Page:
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Celebrate Excellent Care

Can Art Play a Part in Healing Your Heart?

Dinah Reath had a heart attack after teaching the first of her two aquatic exercise classes at the Sussex Family YMCA, where she has taught water exercise for many years. Always active and fit, Dinah said, “I never, ever thought I would have a heart attack, having been told my only risk was my age. Everyone who knows me was very surprised that I had a heart attack, but a heart attack it was, and a scary one.

“Fortunately my partner of 25 years, Sally Packard, was in the pool with me and I told her, ‘Something is seriously wrong.’ At the urging of a class participant, a retired nurse, soaking wet, we asked the lifeguard for help. CJ Currence, senior lifeguard, took us into the office where I told him, ‘CJ, I don’t feel well. I have a pain in my chest and down my arms, a pain in my back, and I feel very nauseous.’ Katie Goodwin, who was in charge of the front desk, immediately called 911. An ambulance arrived in minutes. The EMT in the ambulance was the first person to tell me, ‘Mrs. Reath, you’re having a heart attack.’ The other EMT in the back of the ambulance turned to the driver and said, ‘Put on the siren and go.’”

We’ve all seen the movie scenes where a man gasps, clutches his chest and falls to the ground. In reality, the scene may not be that dramatic when a woman is the victim of a heart attack. Both men and women can experience pressure that feels like an elephant sitting across the chest, but women can experience a heart attack without chest pressure. Instead, women may experience shortness of breath, pressure or pain in the lower chest or upper abdomen, dizziness, lightheadedness or fainting, upper back pressure or extreme fatigue. Even when the signs are subtle, the consequences can be deadly, especially if the victim doesn’t get help right away.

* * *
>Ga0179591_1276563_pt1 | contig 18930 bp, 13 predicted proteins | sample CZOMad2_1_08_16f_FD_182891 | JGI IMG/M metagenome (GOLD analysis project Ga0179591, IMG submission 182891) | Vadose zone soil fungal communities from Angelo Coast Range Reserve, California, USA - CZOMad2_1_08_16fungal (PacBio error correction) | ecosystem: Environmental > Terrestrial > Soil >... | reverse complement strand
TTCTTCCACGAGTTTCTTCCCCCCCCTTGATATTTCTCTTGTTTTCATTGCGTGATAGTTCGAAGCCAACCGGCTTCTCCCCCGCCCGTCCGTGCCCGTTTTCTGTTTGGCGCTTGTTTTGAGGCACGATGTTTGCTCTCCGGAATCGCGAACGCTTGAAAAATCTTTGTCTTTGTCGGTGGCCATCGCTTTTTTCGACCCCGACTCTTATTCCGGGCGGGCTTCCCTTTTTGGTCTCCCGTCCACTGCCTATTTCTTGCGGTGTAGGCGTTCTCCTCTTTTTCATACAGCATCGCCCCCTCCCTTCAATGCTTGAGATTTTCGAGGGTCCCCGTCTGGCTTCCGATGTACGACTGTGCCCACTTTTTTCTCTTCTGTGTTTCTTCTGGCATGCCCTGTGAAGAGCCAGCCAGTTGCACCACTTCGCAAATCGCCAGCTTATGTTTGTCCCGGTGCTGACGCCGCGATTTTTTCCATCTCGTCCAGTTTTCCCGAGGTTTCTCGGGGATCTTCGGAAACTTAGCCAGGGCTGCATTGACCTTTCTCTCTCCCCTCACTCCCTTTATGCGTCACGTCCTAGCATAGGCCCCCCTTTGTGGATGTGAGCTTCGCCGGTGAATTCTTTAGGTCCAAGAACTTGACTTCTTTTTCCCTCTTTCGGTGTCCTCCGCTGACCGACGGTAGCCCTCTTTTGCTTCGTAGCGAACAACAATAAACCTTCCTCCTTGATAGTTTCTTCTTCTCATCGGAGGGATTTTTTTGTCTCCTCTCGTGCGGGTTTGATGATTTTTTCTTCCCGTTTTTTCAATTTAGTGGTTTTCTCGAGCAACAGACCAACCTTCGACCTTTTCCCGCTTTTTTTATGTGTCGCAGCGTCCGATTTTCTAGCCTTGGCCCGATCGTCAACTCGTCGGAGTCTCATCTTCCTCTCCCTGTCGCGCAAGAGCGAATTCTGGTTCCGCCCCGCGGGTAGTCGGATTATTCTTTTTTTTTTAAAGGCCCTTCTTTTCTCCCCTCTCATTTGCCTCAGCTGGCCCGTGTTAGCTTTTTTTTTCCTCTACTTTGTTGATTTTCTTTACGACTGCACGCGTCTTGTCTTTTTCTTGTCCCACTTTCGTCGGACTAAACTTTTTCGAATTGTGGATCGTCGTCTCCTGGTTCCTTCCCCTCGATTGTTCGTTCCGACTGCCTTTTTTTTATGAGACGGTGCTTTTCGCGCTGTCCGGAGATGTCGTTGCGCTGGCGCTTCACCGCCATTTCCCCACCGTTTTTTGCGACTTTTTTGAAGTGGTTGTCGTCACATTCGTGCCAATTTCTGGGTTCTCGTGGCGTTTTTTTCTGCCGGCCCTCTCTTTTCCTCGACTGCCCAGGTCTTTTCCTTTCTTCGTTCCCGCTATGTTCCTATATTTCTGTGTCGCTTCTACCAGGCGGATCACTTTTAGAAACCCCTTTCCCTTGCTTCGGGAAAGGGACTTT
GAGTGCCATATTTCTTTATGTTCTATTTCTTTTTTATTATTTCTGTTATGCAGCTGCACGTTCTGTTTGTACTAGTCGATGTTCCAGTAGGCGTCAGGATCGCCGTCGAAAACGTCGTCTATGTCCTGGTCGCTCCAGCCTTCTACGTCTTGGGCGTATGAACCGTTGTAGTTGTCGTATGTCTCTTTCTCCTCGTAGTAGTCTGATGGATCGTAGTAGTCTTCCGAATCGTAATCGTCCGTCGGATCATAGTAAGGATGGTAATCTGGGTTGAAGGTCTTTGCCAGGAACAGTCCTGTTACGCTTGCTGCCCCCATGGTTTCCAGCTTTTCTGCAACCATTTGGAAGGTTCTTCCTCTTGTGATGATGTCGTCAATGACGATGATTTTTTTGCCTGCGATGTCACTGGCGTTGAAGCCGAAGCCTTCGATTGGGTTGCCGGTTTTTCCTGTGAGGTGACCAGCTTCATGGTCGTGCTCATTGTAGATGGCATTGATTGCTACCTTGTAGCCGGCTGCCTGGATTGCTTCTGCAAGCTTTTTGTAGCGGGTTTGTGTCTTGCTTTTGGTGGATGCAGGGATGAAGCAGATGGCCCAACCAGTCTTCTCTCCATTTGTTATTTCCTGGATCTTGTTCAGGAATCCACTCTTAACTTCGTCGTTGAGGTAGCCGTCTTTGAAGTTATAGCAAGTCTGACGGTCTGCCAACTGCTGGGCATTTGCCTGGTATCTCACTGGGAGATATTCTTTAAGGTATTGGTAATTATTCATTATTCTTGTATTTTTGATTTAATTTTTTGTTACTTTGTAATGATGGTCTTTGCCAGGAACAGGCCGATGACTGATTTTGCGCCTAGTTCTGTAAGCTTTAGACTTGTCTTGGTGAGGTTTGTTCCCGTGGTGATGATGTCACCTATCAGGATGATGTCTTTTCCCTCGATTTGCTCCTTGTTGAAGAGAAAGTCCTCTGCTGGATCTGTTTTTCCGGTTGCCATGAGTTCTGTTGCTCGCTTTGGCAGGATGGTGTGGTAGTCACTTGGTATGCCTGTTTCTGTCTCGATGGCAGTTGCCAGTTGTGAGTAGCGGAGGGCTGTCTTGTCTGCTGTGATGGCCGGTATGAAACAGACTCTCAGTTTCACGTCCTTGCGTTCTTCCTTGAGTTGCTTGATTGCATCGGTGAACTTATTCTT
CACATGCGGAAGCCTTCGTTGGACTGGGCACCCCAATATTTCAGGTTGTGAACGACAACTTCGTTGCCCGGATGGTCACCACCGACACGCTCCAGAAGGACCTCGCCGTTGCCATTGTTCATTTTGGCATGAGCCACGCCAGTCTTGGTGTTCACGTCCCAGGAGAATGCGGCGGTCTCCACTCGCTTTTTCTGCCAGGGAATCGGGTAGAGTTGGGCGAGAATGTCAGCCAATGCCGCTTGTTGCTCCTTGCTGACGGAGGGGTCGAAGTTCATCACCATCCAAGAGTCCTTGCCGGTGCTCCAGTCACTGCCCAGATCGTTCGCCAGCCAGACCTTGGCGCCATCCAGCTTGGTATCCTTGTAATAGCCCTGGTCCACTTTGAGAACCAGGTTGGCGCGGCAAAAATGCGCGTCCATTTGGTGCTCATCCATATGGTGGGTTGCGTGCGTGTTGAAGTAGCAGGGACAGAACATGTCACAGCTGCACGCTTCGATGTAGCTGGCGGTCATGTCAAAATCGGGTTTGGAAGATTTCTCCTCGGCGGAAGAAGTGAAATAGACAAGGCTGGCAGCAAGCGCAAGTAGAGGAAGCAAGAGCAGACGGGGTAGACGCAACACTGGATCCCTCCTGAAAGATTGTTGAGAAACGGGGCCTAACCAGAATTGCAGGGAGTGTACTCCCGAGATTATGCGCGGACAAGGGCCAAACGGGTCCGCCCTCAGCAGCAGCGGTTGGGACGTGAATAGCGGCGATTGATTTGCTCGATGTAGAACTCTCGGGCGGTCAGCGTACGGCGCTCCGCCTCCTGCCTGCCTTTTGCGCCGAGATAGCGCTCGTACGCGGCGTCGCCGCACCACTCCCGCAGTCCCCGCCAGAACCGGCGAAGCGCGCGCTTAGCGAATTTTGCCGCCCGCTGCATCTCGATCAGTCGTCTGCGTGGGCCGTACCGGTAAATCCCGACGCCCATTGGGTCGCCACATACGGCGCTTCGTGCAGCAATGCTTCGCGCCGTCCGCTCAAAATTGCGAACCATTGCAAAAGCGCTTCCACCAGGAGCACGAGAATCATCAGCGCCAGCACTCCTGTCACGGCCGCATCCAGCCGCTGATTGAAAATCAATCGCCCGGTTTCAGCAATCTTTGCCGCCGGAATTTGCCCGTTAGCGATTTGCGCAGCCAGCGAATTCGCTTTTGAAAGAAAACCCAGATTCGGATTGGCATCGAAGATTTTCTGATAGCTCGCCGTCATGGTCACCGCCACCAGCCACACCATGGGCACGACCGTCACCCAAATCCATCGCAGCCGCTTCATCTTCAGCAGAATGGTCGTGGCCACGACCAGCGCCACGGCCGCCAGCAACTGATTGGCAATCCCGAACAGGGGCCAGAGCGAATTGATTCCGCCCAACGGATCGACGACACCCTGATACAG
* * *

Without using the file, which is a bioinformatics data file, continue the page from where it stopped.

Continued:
Dinah recalls, “When we arrived at Beebe, I remember there were people standing at either side of the doors of the Emergency Department. This is where I first met Denise Pecora, cardiac nurse practitioner. Denise could see the fear in my eyes and she said to me, ‘Dinah, there are going to be a lot of people with you right now; don’t be concerned, we’re all here to take care of you.’”

Sally had followed Dinah’s ambulance to the hospital and shared her perspective. “Throughout my social work career, I have worked in healthcare. I am often the person sitting with loved ones providing comfort. Everyone at Beebe was nice to me, but it was still a terrifying and lonely experience being on the other side. I had to go into my professional operating mode. It was my safe mode. I also realized very quickly that this was serious and everyone was working as a coordinated team to help Dinah. Yes I was afraid, but I also knew she was in good hands.

“Everyone is so focused on providing care for the patient that sometimes they don’t spend a lot of time explaining what is happening to the family members in the waiting room. While I was in the waiting room, I called our four children to let them know that their mother had a heart attack. I didn’t know any details. Dinah’s sons were immediately on their way; Tim drove from Annapolis and Roo hopped a plane from Boston.” Tim and Sally were right at Dinah’s side after the procedure.